In 2007, Harvard Law School professor and current U.S. Senator Elizabeth Warren proposed that the United States federal government set up a new agency to protect the financial interests of average Americans, particularly low- and moderate-income individuals and families. After the financial crisis of 2007-08 and the subsequent Great Recession, Warren’s proposal was authorized as part of the Dodd–Frank Wall Street Reform and Consumer Protection Act.
This new agency was called the Consumer Financial Protection Bureau (CFPB), and its aim was to empower average Americans with greater financial information and protection. CFPB created a toolkit called, “Your Money, Your Goals,” in order better share their definition and philosophy of financial empowerment.
As CFPB describes it: “Financial empowerment goes beyond acquiring knowledge. Financial empowerment includes financial education and financial literacy, but it focuses both on building people’s ability to manage money and use financial services and on helping to access products that work for them.”
CFPB was very specific on the expected outcomes of financial empowerment: “When you are financially empowered, you are both informed and skilled. You know where to get help with your financial challenges and can access and choose financial products and services that meet your needs. This sense of empowerment can build confidence that people can effectively use their financial knowledge, skills, and resources to reach their goals.”
But the distance between a federal agency and average Americans, especially those who struggle financially, can be great. CFPB relies on local networks and associations to share resources with those who can most benefit, and for the past dozen years in the Puget Sound region, the Financial Empowerment Network (FEN) has featured prominently.
The Financial Empowerment Network
For the past decade, FEN has grown and changed to respond to local needs, according to Alice Coday, FEN’s executive director. “In 2005, the Seattle-King County region had many of the components of an asset building system, but programs and agencies largely operated in isolation of each other,” Coday said. “On the premise that people who access these services when they need them are more likely to achieve their financial goals, the City of Seattle formed an interdepartmental-community team, which in 2006 became the Seattle-King County Asset Building Collaborative.” To more clearly communicate its mission, that Collaborative later changed its name to the Financial Empowerment Network.
FEN’s initial Steering Committee included many organizations focused on the financial stability of low- and moderate-income residents: the Seattle Department of Human Services, the Seattle and King County Housing Authorities, El Centro de la Raza, the Seattle Jobs Initiative, Washington Appleseed, the Federal Reserve Bank of San Francisco, HomeSight, Hopelink, the Seattle-King County Workforce Development Council, United Way of King County, Neighborhood House, and the International District Housing Alliance (now Interim CDA).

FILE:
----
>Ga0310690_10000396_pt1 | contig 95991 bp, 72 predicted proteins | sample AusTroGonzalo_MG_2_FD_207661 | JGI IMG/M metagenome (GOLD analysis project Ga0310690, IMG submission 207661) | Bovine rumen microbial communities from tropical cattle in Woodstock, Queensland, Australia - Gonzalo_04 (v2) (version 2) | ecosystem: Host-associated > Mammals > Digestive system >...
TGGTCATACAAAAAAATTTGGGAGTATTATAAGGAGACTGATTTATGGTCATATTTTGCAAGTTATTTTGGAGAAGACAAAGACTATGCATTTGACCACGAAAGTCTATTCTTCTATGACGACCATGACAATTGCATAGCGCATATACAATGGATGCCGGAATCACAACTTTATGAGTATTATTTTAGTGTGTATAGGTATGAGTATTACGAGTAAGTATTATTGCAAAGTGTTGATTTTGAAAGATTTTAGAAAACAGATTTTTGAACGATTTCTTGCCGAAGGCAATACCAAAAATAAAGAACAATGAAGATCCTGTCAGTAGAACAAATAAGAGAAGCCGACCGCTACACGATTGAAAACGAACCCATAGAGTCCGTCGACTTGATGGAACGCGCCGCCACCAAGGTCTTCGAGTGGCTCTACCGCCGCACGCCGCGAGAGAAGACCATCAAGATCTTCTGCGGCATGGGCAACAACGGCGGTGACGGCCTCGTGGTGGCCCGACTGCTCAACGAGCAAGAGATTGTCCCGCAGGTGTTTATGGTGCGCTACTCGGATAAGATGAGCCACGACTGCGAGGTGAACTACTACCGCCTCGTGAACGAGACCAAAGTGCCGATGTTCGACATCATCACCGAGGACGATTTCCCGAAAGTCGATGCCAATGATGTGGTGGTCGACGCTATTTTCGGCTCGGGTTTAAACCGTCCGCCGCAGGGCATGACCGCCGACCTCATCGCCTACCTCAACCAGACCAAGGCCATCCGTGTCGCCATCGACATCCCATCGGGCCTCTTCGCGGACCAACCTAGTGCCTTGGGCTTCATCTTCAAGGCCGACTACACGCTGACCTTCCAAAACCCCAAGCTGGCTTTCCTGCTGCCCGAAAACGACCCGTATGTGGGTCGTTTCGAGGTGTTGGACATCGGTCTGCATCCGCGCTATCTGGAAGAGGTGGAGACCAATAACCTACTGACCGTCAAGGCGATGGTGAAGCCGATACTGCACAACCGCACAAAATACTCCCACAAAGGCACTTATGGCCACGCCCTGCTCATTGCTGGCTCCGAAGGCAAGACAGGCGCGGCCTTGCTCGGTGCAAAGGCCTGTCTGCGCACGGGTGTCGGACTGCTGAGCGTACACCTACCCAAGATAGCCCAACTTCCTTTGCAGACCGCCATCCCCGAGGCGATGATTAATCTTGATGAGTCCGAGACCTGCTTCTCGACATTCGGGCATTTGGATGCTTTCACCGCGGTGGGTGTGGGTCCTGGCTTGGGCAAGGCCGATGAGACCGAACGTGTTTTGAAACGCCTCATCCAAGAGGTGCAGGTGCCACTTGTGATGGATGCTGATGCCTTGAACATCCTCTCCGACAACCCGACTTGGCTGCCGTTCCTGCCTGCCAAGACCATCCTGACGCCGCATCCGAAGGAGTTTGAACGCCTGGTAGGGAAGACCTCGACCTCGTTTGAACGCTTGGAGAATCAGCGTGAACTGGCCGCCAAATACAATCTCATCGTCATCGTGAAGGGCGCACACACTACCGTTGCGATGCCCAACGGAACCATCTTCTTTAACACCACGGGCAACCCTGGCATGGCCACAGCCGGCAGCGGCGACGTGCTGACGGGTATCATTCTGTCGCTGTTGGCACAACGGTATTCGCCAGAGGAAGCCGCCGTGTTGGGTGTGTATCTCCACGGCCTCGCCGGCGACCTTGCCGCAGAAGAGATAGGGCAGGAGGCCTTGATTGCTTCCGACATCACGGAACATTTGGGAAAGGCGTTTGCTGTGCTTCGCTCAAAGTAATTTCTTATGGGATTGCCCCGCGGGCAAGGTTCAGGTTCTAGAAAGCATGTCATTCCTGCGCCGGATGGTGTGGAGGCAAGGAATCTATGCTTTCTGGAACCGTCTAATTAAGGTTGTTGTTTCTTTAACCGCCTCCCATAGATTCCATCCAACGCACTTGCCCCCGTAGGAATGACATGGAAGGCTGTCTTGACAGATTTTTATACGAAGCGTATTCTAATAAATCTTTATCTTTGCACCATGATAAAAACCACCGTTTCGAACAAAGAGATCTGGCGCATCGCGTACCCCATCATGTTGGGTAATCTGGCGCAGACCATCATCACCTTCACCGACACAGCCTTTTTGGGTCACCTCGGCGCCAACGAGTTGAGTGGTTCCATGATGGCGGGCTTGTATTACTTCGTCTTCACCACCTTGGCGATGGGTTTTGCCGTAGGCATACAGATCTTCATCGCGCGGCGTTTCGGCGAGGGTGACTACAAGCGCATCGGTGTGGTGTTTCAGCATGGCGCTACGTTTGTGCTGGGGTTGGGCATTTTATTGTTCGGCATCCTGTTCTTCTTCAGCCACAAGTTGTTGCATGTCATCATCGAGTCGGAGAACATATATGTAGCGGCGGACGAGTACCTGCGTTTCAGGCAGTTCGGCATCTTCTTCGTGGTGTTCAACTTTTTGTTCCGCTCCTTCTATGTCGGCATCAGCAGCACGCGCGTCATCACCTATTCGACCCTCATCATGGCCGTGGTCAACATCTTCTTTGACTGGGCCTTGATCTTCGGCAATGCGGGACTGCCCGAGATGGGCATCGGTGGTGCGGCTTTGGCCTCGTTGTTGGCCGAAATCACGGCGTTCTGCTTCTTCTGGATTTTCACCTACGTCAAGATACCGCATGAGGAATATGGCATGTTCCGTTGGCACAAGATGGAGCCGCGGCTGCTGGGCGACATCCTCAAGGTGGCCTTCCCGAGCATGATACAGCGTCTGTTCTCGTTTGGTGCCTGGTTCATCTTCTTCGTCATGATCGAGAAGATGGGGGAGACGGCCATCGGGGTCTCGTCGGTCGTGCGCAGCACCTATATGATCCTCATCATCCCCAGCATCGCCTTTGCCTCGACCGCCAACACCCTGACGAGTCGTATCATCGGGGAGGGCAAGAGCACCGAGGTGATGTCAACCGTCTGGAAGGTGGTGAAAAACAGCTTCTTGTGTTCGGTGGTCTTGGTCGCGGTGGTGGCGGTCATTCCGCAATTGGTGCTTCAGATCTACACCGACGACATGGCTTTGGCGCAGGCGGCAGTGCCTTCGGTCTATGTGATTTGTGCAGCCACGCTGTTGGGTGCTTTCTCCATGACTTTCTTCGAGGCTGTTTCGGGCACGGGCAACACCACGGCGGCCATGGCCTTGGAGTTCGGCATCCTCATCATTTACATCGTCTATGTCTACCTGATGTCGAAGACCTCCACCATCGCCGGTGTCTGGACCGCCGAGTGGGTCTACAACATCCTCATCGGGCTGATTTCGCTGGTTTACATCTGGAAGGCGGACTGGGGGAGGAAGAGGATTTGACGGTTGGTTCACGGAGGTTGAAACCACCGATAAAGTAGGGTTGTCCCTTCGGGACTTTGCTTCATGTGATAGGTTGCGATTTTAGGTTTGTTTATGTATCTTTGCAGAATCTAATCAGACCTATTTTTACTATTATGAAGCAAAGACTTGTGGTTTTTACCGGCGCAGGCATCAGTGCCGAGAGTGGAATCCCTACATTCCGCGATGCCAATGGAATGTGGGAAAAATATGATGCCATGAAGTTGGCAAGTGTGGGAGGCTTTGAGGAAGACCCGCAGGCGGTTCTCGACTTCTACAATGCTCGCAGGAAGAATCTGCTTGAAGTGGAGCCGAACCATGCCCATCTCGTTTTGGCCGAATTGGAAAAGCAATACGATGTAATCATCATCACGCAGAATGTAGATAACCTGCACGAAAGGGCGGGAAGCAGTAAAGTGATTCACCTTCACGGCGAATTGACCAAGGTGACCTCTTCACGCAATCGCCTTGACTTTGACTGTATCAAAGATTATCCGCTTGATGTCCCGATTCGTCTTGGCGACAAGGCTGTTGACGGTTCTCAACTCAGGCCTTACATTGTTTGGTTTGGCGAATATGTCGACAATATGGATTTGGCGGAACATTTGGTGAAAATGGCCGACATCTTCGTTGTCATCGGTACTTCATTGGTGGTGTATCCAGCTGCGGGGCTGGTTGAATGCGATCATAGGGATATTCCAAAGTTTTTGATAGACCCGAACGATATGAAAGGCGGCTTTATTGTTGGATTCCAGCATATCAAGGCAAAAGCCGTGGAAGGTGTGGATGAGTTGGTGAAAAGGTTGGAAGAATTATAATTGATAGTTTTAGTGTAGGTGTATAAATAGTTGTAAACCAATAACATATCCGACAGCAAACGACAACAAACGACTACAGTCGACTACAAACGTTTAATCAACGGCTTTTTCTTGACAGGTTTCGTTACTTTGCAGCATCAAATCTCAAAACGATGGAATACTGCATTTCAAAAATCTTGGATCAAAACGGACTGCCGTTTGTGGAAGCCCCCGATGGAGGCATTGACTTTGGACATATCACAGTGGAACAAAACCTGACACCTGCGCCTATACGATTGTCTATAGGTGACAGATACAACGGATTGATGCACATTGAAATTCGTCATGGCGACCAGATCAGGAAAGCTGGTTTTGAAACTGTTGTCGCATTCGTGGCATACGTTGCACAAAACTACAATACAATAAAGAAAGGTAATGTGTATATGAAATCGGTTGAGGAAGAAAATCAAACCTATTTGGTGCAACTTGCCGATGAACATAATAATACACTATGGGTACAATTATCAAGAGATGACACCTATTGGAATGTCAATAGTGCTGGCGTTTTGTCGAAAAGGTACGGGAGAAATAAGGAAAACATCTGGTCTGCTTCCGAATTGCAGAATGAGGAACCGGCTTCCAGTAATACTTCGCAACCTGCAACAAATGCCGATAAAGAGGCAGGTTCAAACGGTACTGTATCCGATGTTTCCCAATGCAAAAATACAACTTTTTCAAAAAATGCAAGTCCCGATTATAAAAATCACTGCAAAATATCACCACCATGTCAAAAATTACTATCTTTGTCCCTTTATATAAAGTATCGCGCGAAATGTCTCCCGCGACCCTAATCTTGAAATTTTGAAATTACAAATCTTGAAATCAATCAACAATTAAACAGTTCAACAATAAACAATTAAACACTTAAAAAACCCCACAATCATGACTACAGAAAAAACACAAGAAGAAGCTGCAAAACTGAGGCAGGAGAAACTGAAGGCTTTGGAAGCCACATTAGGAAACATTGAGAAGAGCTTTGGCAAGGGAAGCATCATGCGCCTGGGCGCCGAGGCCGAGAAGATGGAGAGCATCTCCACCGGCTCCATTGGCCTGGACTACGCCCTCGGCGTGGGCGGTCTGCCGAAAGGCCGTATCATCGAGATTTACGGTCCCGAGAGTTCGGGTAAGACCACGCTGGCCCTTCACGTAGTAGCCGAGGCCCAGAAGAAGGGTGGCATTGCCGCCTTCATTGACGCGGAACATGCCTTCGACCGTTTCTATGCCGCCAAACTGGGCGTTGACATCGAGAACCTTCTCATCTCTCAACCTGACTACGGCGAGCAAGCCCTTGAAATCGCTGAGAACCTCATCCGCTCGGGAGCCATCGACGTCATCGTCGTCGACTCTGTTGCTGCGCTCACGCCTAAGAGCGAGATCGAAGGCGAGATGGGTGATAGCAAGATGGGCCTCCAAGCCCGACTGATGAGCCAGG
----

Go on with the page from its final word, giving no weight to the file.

FEN’s primary focus is a “train the trainer” model, according to Coday. “FEN’s initiatives are designed to assist nonprofits, financial institutions, and municipalities to move low and moderate income households along a financial continuum to greater financial empowerment,” she said. “FEN provides resources to ensure professionals in the field integrate access to mainstream banking, financial education and coaching, credit management, free tax preparation, workforce readiness, microenterprise development, and homeownership and foreclosure prevention resources into their service delivery process.” FEN adheres to CFPB’s philosophy of financial empowerment, and offers CFPB’s “Your Money, Your Goals” train-the-trainer workshops locally on a quarterly schedule.
Bank On Seattle-King County
Of FEN’s five major initiatives, the most well-known may be Bank On, a program to serve those who lack a bank account. “Bank On Seattle-King County was launched in 2008, the second in a national movement and a major public-private initiative of FEN to connect people without bank accounts to affordable mainstream financial services, including checking, savings, credit, and financial education opportunities,” Coday said. “Bank On’s 15 participating banks and credit unions, in conjunction with local nonprofits and municipal staff, provide individuals and households with alternatives to paying more than they need to for financial services, to help them on a pathway to financial empowerment.”
Coday reports that KeyBank was a key partner in promoting the Bank On initiative. “‘Get Banked!’ was a pilot project of FEN that took an innovative approach to addressing the needs of low and moderate-income unbanked and underbanked households,” Coday said. “The pilot project launched in late 2014 with KeyBank, and married the products and services of the bank with the services and tracking of a nonprofit agency who provided financial education and coaching. KeyBank’s loan and new account declinations referred for financial coaching played an important role in building the long-term household financial capability of their current and prospective customers.”